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“Now, I’m free to do whatever”: Michelle Obama explains her $3,900 Balenciaga boots

With the White House years behind her, the former first lady made her boldest fashion choice yet.

Michelle Obama discusses her book Becoming with Sarah Jessica Parker at Barclays Center on December 19, 2018 in New York City.
Michelle Obama’s sparkly Balenciaga boots trended on social media and are nearly sold out.
Dia Dipasupil/Getty Images

In one appearance, Michelle Obama did for Balenciaga boots what it took a hit TV show for Sarah Jessica Parker to do for Manolo Blahniks. During the most recent stop on the book tour for her bestselling memoir Becoming, the former first lady dropped by Brooklyn’s Barclays Center Wednesday night for a discussion with Parker.

While the Sex and the City star was clad in a holiday-appropriate sequin dress, Obama’s sparkly $3,900 Balenciaga boots got all the attention. In fact, by Thursday afternoon, the boots were trending on Twitter and were nearly sold out on the Balenciaga website.

As a two-term first lady, Michelle Obama was without a doubt a style influencer. The clothes she wore routinely sold out, whether they cost thousands of dollars or fewer than a hundred.

Her successor, Melania Trump, a former model, has repeatedly made headlines for fashion gaffes — such as wearing stilettos on her way to hurricane-ravaged Texas, an “I don’t really care. Do U?” jacket on a trip to see detained migrant children, or a colonizer-style ensemble to a trip to Kenya. But Michelle Obama stood out by embracing young designers and championing retailers that middle-class families could afford to wear, like J. Crew, the Gap, and Target. Obama, after all, served as first-lady as the nation rebounded from an economic recession.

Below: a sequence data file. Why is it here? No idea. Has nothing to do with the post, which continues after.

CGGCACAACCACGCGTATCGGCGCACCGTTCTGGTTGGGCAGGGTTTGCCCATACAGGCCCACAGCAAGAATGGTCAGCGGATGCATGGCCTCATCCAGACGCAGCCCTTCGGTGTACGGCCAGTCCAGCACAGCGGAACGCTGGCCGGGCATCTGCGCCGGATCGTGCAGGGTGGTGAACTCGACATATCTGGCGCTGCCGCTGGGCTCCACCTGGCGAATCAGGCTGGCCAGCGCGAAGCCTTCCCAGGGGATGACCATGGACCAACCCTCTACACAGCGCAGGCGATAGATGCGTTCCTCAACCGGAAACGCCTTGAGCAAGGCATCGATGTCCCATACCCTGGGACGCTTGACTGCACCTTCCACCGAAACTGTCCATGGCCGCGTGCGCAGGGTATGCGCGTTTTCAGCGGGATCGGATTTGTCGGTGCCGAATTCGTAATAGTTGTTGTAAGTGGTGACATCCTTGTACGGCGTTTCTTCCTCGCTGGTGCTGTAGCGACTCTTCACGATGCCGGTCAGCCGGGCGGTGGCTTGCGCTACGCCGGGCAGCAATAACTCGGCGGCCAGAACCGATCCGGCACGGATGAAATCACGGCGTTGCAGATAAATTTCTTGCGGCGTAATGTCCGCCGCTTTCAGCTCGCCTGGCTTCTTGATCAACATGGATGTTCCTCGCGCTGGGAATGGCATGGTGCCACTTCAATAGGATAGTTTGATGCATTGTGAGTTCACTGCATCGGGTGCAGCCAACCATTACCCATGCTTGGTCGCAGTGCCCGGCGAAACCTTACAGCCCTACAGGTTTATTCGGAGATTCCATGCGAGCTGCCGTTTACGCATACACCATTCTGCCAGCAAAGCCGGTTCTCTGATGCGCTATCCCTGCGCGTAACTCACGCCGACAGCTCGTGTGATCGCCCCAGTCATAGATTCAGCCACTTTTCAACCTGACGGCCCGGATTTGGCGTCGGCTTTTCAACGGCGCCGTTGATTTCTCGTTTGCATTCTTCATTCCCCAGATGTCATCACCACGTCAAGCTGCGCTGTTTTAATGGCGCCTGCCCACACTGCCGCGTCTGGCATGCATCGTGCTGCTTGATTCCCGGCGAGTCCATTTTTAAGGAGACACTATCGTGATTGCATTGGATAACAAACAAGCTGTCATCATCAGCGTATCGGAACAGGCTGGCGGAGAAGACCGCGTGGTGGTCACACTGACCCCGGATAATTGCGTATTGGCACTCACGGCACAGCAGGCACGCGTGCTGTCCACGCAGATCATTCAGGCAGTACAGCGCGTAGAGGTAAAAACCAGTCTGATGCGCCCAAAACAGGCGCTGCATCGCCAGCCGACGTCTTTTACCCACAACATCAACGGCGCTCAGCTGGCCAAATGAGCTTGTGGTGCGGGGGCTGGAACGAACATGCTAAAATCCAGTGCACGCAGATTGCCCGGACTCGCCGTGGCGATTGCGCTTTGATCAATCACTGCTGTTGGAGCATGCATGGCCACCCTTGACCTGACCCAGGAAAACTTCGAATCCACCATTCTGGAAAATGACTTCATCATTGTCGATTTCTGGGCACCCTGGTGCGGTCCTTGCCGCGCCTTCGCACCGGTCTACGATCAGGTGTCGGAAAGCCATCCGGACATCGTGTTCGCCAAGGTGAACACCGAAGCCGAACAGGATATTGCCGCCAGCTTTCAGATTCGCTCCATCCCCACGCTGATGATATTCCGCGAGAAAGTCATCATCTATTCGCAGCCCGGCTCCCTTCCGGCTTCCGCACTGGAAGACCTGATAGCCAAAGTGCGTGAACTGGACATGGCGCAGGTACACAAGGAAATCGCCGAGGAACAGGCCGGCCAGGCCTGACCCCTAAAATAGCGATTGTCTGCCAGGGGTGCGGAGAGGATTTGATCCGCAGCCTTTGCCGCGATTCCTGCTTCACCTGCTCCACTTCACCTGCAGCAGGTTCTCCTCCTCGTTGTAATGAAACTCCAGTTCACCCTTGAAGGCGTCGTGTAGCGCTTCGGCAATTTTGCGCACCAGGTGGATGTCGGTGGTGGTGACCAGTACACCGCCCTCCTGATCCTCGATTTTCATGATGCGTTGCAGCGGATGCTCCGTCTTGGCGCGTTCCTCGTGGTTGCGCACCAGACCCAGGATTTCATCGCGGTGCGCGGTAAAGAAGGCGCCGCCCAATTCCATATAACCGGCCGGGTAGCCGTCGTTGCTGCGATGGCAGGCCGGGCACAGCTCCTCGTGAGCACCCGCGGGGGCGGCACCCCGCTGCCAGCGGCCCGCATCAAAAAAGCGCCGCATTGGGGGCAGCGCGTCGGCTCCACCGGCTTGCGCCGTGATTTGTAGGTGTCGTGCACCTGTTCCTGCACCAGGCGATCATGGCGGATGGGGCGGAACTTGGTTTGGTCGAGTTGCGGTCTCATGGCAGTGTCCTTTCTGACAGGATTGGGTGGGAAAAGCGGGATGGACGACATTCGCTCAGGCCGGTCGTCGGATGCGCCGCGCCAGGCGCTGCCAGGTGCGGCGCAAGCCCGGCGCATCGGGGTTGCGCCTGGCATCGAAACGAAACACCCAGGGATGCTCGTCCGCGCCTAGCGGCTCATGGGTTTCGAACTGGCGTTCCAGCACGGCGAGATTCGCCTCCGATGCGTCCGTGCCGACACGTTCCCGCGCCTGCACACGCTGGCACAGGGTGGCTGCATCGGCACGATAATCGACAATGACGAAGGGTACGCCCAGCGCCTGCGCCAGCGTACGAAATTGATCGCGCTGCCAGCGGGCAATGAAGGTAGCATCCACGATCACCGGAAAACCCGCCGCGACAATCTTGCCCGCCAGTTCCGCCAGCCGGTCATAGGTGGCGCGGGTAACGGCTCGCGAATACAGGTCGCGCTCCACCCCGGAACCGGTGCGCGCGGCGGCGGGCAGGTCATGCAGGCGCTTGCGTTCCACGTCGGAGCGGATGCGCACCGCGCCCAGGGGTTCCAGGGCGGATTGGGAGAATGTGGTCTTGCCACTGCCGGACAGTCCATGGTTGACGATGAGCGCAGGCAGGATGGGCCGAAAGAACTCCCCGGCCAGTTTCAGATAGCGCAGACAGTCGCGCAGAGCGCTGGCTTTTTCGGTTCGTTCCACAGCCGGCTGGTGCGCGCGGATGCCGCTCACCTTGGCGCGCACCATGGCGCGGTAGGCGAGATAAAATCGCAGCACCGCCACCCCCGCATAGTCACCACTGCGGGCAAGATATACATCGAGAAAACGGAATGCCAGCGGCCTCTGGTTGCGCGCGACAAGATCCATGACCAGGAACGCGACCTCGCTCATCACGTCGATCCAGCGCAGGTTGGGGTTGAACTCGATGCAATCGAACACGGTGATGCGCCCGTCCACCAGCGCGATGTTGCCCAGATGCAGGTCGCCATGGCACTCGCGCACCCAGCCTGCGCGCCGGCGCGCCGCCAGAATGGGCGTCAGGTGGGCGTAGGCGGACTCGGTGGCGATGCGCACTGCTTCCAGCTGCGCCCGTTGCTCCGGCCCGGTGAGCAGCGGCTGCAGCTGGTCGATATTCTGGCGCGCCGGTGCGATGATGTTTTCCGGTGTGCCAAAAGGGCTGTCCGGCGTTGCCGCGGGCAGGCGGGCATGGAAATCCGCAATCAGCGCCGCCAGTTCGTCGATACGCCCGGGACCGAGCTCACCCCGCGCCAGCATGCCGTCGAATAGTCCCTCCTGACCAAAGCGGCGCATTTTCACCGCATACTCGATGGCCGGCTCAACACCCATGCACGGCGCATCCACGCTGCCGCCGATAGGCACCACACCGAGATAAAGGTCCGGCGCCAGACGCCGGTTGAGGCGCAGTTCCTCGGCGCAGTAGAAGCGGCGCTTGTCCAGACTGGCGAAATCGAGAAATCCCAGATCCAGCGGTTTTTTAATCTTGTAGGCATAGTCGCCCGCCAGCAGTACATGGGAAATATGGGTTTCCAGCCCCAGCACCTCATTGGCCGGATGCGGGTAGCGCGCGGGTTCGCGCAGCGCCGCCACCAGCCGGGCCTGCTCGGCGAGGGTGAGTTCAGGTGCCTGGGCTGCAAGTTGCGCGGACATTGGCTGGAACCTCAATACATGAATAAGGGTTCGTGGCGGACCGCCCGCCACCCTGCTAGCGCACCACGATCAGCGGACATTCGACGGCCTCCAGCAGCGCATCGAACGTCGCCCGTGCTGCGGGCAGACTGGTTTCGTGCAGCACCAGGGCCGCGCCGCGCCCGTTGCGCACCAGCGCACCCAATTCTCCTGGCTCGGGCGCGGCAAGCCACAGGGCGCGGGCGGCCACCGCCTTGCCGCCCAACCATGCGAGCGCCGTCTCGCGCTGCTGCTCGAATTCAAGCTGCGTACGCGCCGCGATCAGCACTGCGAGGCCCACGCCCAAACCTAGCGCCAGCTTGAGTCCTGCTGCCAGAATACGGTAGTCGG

With Parker, Obama discussed the significance of her sartorial choices in the White House, acknowledging that she was a fashion influencer and explaining why she chose to wear some designers and not others.

“You learn there are people in this scene who feel entitled to these things because they’ve done it for a while,” Obama told Parker about her interactions with fashion designers. “And I sensed that feeling of, like, ‘Oh, you think this is just yours? There are a lot of people out here trying to make it; young people, women, black folks, and immigrants.’”

During her early years as first lady, for example, world-famous designer Oscar de la Renta criticized Obama for not wearing his fashions. He also complained about an outfit she wore during a meeting with England’s Queen Elizabeth. “You don’t go to Buckingham Palace in a sweater,” he griped.

Such comments signaled that fashion’s elite thought Obama, raised working class on Chicago’s South Side, simply didn’t understand what was appropriate attire. But the former first lady explained to Parker that she chose to work with designers who treated her staff well and had a “good spirit.” She finally wore an Oscar de la Renta gown in 2014 to a fashion education workshop she hosted at the White House.

Obama told Parker that during her time as first lady she learned that “fashion does have meaning.” To many people, what she wore carried as much significance as what she said or did. It’s a lesson that Melania Trump is still learning. But now that she’s no longer in the White House, Obama is able to let loose, as shown by her thigh-high Balenciaga boots.

Obama made a point to buy all of the clothes she wore as first lady, but that likely wouldn’t have mitigated criticism of such an extravagant pair of boots. Wearing the Balenciagas while in the White House likely would have led to charges of insensitivity, as many Americans don’t even earn $3,900 in a month.

Now that she’s no longer first lady, the boots are far more than a sign of excess. Her memoir, which chronicles her rise from Chicago’s South Side to the White House, is about how she arrived, and the Balenciagas symbolize how far she’s come. Women over 40 are told to play it safe with fashion and African Americans who flaunt their wealth, including Obama herself, tend to be criticized for not showing humility. But the former first lady has thrown to caution to the wind.

“Now, I’m free to do whatever,” she told Parker, adding that there was no real message behind the boots. She simply liked them.

“They were just really cute,” she explained. “I was like, ‘Those some nice boots!’”

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